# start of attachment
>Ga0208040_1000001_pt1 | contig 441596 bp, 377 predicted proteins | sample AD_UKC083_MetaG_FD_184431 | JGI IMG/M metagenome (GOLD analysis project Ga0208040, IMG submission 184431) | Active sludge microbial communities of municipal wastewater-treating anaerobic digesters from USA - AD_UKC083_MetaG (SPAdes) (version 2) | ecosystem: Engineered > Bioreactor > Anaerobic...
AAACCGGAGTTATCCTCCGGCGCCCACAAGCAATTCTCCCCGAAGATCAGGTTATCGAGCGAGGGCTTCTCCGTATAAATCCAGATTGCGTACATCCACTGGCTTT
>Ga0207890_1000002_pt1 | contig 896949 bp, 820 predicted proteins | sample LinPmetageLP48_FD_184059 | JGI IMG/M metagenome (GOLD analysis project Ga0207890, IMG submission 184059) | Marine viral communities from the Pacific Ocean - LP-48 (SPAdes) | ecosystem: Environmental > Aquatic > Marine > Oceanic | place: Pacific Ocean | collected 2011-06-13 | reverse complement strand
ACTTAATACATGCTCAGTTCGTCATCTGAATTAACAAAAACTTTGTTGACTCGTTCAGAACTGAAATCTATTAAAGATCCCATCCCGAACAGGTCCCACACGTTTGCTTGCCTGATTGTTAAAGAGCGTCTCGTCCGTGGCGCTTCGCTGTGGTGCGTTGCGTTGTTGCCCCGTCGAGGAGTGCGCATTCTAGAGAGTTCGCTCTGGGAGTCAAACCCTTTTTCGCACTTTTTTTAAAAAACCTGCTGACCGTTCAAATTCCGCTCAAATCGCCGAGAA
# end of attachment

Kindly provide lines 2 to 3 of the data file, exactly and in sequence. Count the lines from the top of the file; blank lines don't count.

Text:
AAACCGGAGTTATCCTCCGGCGCCCACAAGCAATTCTCCCCGAAGATCAGGTTATCGAGCGAGGGCTTCTCCGTATAAATCCAGATTGCGTACATCCACTGGCTTT
>Ga0207890_1000002_pt1 | contig 896949 bp, 820 predicted proteins | sample LinPmetageLP48_FD_184059 | JGI IMG/M metagenome (GOLD analysis project Ga0207890, IMG submission 184059) | Marine viral communities from the Pacific Ocean - LP-48 (SPAdes) | ecosystem: Environmental > Aquatic > Marine > Oceanic | place: Pacific Ocean | collected 2011-06-13 | reverse complement strand